The majority of our body heat is lost through our feet and legs. Attempting to create enough heat to combat the earth’s heat is a futile endeavor. It all comes down to building more insulating layers between your body and the chilly earth beneath your feet. Despite the fact that it does not significantly increase the warmth of your tent, every little bit helps. Tarping your tent is similar to spreading a picnic blanket on the ground for the occasion. You won’t have to deal with the dampness or the cold grass, but it won’t provide much more warmth either.
4) Tarps Help Keep The Bottom of Your Tent Clean
Have you ever been stuck in a muddy field? It makes no difference what you do. You constantly wind up with muck on your clothes. That’s exactly what will happen to your tent if it rains on a weekend like this one. Is it really necessary for all of that muck to become caked on the bottom of your tent’s floor? When you consider the cost of a low-cost tarp, it just isn’t worth the trouble. Simply purchase a tarp or a tent footprint and call it a night. In the long run, it will save you a significant amount of time and money.
Nikwax Tent and Gear Solarwash is highly recommended by me.
Watch Out For Pooling
The majority of individuals use a tarp that is far too large for their tent. They go into their garage and decide that any old tarp will suffice. When the weather is nice, a large tarp will serve its purpose admirably; however, when it rains, you will quickly discover that it is ineffective.
During heavy rains, oversized tarps create major pooling problems. All of the water that drips from the top of your tent accumulates quickly. As a result, your tent will be submerged in a 3′′ pool of water. Even the most water-resistant tent will not be able to withstand that much water.
Where Can I Buy Custom Sized Tarps?
An excessively large tarp is typically used with tents. They go into their garage and decide that any old tarp would suffice for the occasion. It’s easy to overlook the problem while it’s sunny and warm, but when it rains, you’ll immediately discover it’s a significant problem! During heavy rains, oversized tarps create major pooling issues. All of the water that drips from the top of your tent accumulates quickly and accumulates quickly. Eventually, your tent will end up submerged in a 3 inch pool of water.
How to Setup Your Tarp as A Tent Footprint
90% of the fight is won when you get the proper size tarp for your tent. Remember to go to the part above where I discuss size and customization of your tarp before we get started.
- 90% of the battle is won by selecting the proper tarp size for your tent. Remember to go to the part above where I discuss sizing and customization options for your tarp before we get started!
Should The Tarp Be Larger Than The Tent When Camping
I hope you enjoy the things I’ve selected below; but, please be aware that I receive a commission on qualifying sales made via my Amazon affiliate link. This means that if you purchase something after clicking on one of the links on this page, I may receive a commission. When it comes to whether the tarp should be larger than the tent, there is a lot of uncertainty and dispute. The solution will vary depending on your specific requirements. If you’re using a tarp to go over your tent to give protection from the rain and shade from the sun, you should definitely choose a bigger tarp.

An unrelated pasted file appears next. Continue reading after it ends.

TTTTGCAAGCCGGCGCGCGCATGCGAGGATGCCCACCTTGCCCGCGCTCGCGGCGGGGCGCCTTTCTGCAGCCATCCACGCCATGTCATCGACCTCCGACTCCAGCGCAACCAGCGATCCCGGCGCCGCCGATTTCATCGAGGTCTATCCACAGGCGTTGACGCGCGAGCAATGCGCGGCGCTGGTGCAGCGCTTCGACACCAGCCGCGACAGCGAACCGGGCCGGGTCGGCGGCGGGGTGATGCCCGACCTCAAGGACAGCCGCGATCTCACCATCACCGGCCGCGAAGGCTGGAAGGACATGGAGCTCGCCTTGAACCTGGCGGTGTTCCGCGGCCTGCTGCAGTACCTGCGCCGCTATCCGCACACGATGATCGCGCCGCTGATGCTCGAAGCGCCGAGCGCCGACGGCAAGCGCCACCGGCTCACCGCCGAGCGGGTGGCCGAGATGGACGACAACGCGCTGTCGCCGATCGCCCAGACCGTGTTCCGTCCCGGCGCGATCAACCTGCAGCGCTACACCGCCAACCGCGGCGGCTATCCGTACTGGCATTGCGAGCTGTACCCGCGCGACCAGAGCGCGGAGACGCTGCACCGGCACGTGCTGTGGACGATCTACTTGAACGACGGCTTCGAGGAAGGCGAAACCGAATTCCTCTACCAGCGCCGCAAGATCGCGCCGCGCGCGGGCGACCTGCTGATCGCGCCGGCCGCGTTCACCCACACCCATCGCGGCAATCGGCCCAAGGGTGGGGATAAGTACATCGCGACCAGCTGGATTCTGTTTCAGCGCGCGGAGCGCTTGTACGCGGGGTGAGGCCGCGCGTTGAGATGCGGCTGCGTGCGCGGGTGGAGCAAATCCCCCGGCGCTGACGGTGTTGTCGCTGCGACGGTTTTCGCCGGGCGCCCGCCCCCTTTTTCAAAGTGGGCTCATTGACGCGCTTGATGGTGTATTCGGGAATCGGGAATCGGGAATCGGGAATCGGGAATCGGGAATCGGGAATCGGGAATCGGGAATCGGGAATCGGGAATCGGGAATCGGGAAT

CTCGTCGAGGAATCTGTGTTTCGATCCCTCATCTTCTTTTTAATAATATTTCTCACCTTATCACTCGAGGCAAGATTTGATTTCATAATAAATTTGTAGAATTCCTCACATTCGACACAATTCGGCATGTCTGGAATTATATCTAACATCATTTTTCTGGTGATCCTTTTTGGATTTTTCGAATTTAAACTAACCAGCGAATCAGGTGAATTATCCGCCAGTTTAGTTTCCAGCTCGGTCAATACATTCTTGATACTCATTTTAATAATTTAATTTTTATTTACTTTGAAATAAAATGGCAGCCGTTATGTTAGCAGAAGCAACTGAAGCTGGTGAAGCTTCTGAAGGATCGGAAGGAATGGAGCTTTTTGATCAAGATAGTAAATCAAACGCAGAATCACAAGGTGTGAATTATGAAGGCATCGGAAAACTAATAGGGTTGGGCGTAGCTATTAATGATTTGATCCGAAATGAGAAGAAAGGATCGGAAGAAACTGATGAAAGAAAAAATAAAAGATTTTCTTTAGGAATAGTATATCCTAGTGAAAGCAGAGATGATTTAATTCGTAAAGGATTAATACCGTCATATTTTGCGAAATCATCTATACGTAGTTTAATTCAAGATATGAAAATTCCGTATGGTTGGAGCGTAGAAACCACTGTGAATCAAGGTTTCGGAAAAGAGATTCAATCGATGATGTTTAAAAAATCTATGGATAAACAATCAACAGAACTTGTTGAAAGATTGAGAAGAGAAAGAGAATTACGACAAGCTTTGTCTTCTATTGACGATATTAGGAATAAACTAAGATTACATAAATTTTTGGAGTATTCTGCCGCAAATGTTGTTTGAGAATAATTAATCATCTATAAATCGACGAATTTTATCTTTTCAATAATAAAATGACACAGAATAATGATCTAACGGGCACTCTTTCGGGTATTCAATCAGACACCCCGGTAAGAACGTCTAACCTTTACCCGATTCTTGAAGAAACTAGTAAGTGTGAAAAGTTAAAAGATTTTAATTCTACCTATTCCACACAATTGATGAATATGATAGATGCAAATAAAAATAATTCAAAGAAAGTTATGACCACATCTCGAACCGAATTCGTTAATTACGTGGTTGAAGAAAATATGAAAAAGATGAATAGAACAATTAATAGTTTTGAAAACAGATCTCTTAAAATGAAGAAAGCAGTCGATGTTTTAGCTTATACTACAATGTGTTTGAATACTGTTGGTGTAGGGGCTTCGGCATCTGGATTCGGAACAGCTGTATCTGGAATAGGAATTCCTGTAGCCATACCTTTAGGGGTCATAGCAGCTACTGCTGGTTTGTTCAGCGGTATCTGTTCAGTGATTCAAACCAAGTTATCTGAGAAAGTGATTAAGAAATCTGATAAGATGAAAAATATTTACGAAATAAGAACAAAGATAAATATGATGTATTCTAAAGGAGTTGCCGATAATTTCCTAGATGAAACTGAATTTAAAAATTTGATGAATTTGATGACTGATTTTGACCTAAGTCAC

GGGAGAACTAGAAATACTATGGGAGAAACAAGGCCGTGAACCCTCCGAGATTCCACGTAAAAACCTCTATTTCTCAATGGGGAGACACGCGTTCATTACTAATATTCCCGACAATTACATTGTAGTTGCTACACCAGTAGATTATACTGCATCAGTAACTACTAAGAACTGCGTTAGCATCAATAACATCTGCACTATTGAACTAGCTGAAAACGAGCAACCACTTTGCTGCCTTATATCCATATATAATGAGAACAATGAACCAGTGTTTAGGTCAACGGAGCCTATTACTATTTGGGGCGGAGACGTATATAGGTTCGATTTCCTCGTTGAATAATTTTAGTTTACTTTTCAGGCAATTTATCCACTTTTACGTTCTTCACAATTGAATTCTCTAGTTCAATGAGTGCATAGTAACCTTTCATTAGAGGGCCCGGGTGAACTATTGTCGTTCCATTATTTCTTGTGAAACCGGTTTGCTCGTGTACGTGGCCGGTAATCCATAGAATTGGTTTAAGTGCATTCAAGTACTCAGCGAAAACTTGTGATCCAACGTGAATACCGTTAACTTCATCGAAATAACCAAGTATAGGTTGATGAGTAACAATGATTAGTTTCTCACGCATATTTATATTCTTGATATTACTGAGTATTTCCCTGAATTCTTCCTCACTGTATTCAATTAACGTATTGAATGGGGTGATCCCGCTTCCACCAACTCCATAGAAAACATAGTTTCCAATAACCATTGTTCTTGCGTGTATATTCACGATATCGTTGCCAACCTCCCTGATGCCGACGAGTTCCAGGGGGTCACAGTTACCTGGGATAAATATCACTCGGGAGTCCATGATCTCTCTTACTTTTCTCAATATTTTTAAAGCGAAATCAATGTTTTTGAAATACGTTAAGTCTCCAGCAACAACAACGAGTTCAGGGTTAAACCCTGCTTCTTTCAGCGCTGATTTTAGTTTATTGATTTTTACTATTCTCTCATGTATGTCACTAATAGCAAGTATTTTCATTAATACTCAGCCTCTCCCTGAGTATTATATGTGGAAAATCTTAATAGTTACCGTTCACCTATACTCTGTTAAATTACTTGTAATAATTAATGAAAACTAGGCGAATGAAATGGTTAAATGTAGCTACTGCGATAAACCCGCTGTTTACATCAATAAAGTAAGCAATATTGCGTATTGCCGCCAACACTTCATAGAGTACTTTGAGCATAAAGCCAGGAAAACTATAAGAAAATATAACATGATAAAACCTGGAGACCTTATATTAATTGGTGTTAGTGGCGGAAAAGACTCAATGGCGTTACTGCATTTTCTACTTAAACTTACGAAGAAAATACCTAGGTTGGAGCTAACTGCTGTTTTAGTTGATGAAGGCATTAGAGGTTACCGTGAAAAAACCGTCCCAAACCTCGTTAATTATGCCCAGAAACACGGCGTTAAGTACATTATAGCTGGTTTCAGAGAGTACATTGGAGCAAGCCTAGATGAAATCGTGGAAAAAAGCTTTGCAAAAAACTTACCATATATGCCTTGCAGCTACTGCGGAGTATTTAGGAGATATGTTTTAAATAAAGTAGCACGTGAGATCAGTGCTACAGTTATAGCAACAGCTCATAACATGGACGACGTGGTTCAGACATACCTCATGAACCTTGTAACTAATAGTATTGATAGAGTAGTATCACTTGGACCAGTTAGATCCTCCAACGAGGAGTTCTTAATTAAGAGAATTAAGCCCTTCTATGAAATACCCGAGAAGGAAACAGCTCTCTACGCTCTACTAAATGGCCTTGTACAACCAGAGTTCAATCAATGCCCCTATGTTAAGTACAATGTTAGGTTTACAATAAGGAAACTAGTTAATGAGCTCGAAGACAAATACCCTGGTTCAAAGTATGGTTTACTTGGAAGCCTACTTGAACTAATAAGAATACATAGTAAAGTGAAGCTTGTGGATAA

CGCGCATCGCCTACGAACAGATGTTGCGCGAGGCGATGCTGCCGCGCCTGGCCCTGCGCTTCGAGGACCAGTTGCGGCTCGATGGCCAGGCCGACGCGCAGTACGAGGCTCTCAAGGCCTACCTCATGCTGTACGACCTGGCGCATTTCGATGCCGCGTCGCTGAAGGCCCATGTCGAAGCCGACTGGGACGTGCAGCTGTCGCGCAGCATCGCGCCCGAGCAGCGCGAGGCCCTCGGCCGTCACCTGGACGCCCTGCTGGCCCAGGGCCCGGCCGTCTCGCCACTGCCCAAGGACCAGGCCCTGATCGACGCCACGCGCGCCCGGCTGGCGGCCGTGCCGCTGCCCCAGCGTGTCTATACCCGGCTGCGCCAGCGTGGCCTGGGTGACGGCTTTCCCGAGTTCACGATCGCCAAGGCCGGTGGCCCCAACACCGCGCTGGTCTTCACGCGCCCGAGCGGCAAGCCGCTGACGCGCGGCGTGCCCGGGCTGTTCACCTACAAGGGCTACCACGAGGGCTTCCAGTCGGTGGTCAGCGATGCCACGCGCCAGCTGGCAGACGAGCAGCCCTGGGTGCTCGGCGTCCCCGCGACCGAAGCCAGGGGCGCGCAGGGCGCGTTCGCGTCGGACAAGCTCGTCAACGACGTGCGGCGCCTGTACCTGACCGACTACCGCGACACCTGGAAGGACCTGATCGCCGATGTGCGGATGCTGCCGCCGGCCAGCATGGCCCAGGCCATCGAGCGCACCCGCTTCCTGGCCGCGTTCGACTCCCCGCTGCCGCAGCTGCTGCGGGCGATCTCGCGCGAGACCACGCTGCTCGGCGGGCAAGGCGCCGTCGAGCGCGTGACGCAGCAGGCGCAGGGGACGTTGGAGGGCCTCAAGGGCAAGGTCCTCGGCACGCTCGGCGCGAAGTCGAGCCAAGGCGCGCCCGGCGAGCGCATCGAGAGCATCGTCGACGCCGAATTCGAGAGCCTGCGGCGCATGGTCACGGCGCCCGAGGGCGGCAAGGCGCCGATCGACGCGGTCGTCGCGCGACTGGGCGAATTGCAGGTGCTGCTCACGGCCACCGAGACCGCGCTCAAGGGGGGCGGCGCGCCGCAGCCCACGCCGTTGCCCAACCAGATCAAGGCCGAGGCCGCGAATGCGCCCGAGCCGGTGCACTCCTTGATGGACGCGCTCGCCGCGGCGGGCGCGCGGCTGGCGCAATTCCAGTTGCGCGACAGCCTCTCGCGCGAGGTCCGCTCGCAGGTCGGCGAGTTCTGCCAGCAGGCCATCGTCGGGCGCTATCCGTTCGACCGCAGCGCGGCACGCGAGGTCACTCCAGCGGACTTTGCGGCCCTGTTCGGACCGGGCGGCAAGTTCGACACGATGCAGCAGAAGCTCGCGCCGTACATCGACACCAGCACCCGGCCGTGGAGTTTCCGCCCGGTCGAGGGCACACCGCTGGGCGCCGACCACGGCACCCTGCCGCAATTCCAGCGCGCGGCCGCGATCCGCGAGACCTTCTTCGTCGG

There are several compelling arguments for why this is a terrible idea, which we shall discuss further below.
The Tarp Should Be Smaller Than The Tent
A tarp laid down on the ground beneath a tent is intended to protect the tent material from abrasions and holes in the ground beneath the tent. This makes total and utter logic. A $10 tarp is far less expensive to fix than a $300 family tent with holes in the bottom. As a result, it is imperative that you safeguard your possessions properly. Placing a tarp on the ground prevents the floor of the tent from being damaged by unexpected and tiny twigs, pebbles, and other sharp objects. Opening a hole in the base of your tent when it is raining would almost likely damper the atmosphere within your tent.
However, you don’t want the tarp to be any larger than your tent’s footprint.
Don’t Let The Tarp Drown You
While a tarp may be used to protect against rain, if it is not installed properly, it can have the opposite effect. Consider the implications of this for a moment. Consider the following scenario: a 20-foot-long tarp is put out on the ground, with a 16-foot-long tent erected in the center. No, imagine the sky suddenly opening up and rain pouring down on your tent from above. What is the source of all this water? The water splashes on the canvas and flows down the edges of the tent like it is supposed to do.
- It comes up against a waterproof tarpaulin foundation from which it cannot escape.
- Then it begins to seep into the ground beneath your tent.
- However, without having a tarp under your tent might result in the material of your tent deteriorating over time.
- What this does is reduce the lifespan of your tent while also eroding the waterproofing.
If you do not do this, water may accumulate beneath your tent and may eventually pour inside the tent’s doors. While also shielding it from being punctured by tiny pebbles and twigs, it is also useful.